All of the universal messengers of God had successors. God appointed His messengers for the guidance of mankind; and as a matter of necessity, He also appointed successors to the prophets and messengers.

Prophet Abraham was succeeded by two of his sons, Ishmael and Isaac. Prophet Moses after his lifetime, was succeeded by Yusha ibn Noon. Even Prophet Jesus had a successor, Sham’oon ibn Hamoon al-Safa to continue the propagation of his message. Similarly, Prophet Muhammad was succeeded by twelve distinguished successors, one after another. These successors are called imams and were appointed by God, not by the masses.

The right to ordain imams belongs to God alone, and the Quran makes this point in many verses,

“And remember when your Lord said to the angels, ‘Verily I am going to place a successor [khalifa] on the earth.’” (2:30) “And remember when the Lord of Abraham tried him with certain commands which he fulfilled; Allah said to him, ‘Verily I am going to make you a leader [imam] over mankind.’” (2:124)

God addressed Prophet David as such,

“O David! Verily We have placed you as a successor on the earth.” (38:26)

God also attributes the right of appointing leaders to Himself, God says,

“We made from among them leaders, giving guidance under Our command.” (32:24)

During the lifetime of Prophet Muhammad, he specifically mentioned the names of the leaders [imams] that would come after him and said that there would be twelve leaders, and that all of them will be from the descendents of the tribe of the Quraysh.[1]

The imams were the authorities of God among mankind and they all had unique qualities in matters of knowledge, forbearance, morality, and justice.

The twelve successors of Prophet Muhammad are as follows:

Ali ibn Abi Talib

Father’s name: Abu Talib ibn[2] Abd al-Muttalib

Mother’s name: Lady Fatima bint[3] Asad

Birth: Mecca, on the 13th of Rajab, 23 BH[4] (600 CE)

Death: Murdered at the age of sixty-three. While praying in the mosque, he was mortally wounded by a poisoned sword of an assassin on the 21st of Ramadan, 40 AH[5] (661 CE), in Kufa. He is buried in Najaf al-Ashraf (Iraq).

Known as the “Commander of the Faithful” (Amir al-Mumineen), Imam Ali was the Prophet’s first cousin and son-in-law (married to Lady Fatima); he was also the first male to embrace Islam. The Prophet ascribed Imam Ali with historical sayings, such as, “I am the city of knowledge and Ali is its gate,” and “Whoever considers me his leader, Ali is also his leader.”[6] Imam Ali was recognized for his knowledge, wisdom, bravery, and justice. Many of Imam Ali’s traditions and speeches have been preserved in a book called The Peak of Eloquence (Nahj al-Balagha).

Hasan ibn Ali

Father’s name: Ali ibn Abi Talib

Mother’s name: Lady Fatima bint Muhammad

Birth: Madina, on the 15th Ramadan, 2 AH (625 CE)

Death: Died at the age of forty-six. Poisoned under the direction of Muawiyah, governor of Syria on the 27th of Safar, 49 AH (670 CE). Buried in Al-Baqi cemetery, Madina.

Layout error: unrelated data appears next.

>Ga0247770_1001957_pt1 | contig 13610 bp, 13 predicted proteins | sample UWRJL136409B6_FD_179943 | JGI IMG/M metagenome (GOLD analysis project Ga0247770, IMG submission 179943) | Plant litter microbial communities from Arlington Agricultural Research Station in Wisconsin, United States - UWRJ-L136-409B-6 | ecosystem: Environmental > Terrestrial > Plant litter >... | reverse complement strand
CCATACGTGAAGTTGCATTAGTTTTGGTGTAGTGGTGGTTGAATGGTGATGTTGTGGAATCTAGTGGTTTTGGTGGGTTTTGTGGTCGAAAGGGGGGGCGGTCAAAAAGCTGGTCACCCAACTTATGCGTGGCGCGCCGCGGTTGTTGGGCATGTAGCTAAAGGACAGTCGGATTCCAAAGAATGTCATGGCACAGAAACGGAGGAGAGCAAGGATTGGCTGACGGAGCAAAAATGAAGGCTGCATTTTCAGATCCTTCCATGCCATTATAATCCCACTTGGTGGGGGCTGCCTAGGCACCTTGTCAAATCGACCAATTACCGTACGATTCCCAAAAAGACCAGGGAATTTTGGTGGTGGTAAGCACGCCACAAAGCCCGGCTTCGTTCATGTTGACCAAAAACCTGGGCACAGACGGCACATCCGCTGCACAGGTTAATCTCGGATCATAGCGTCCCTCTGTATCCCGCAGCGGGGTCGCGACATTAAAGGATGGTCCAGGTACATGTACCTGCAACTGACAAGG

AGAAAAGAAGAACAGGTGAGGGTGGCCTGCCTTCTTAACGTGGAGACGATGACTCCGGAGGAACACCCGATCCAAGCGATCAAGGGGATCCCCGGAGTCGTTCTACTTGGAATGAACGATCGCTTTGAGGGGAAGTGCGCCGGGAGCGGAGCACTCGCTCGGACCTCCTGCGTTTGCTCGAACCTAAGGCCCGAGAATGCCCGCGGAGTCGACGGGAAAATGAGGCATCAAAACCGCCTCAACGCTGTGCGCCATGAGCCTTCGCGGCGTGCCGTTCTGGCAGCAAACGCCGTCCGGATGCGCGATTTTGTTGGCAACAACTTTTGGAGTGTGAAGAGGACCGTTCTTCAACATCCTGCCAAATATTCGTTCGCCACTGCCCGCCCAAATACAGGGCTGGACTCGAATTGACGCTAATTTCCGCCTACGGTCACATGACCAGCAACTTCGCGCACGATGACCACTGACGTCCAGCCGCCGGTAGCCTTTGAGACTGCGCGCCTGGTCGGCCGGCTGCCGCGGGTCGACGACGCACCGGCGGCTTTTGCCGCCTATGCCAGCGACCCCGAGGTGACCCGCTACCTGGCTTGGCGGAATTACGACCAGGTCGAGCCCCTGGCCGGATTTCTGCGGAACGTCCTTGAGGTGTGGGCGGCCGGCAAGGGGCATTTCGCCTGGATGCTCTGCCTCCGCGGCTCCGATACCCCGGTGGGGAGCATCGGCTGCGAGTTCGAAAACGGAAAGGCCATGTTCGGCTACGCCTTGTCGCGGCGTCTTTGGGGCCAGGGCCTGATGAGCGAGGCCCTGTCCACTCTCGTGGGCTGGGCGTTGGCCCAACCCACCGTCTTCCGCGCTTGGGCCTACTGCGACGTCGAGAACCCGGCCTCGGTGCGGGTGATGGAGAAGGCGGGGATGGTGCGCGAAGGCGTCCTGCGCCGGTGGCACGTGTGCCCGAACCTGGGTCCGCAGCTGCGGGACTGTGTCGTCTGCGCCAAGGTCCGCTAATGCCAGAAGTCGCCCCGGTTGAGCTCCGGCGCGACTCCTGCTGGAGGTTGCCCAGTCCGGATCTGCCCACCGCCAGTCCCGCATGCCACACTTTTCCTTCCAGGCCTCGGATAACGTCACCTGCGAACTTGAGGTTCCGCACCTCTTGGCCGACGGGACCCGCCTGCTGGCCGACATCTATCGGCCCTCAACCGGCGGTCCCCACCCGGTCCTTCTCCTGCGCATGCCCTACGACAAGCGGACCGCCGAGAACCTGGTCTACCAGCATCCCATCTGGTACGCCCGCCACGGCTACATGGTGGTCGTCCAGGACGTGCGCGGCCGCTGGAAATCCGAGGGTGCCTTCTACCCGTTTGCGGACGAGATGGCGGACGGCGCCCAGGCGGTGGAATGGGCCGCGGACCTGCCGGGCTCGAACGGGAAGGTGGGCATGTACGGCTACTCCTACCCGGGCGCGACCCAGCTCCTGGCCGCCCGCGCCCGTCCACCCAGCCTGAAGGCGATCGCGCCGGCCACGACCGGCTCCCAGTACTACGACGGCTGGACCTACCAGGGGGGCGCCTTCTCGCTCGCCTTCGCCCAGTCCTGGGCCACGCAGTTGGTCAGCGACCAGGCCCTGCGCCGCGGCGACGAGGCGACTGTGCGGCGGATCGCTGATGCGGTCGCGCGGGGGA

Imam Hasan was the eldest son of Imam Ali and Lady Fatima. He devoted himself to the sacred mission of peacefully propagating of Islam. He excelled all others in knowledge and spiritual perfection. He resembled the Prophet in forbearance and generosity. For example, this Imam shared beneficence towards a man who was verbally abusing him. The Imam approached the man with a smile and remarked, “May peace be with you. I think you have just arrived in this town, if you need food, I can provide food for you. If you need clothing, I can provide you with clothing. If you need shelter, I can provide you with a place to stay. If you need transportation, I can provide you with a ride; and if you need protection, I can protect you.” After hearing this, the man replied, “I testify that you are the vicegerent of God on earth, and God knows better whom to entrust with the Divine message.”

Husayn ibn Ali

Father’s name: Ali ibn Abi Talib

Mother’s name: Lady Fatima bint Muhammad

Birth: Madina, on the 3rd of Shaban, 3 AH (626 CE)

Death: Martyred at the age of fifty-eight in Karbala (Iraq), by the ruling army of Yazid ibn Muawiyah, on the 10th of Muharram, 61 AH (680 CE) and buried there.

Imam Husayn devoted his life to following the footsteps of his father and grandfather. During the time of the Umayyad Dynasty, corruption and mischief prevailed. Imam Husayn took it upon himself to oppose the authoritative regime of Yazid. By the invitation of the people of Iraq, Imam Husayn left his home in Madina and journeyed to Kufa with his
family and companions. Before reaching Kufa, about sixty miles south of Baghdad, on the plains of Karbala, Imam Husayn was unfairly surrounded by Yazid’s mass army and ultimately, on the 10th of Muharram, Imam Husayn, his family, and companions were massacred in an unequal and ruthless battle. This day is known in the Islamic history as
the “Day of Ashura.” The battle of Karbala represents a battle between truth and falsehood, good and evil, justice and injustice, and freedom and oppression. Consequentially, the Imam became the beacon of light for the freedom of all of humanity. His martyrdom shook the foundations of the Muslim nation and stirred the consciousness of the people. Numerous revolutions and revolts followed Imam Husayn’s martyrdom until the empire of Bani Umayyad collapsed. Ashura still plays a very significant role in the life of Muslims today, in that the sacrifices of the martyrs symbolize the endeavor to fight injustice and deviation for all times and societies.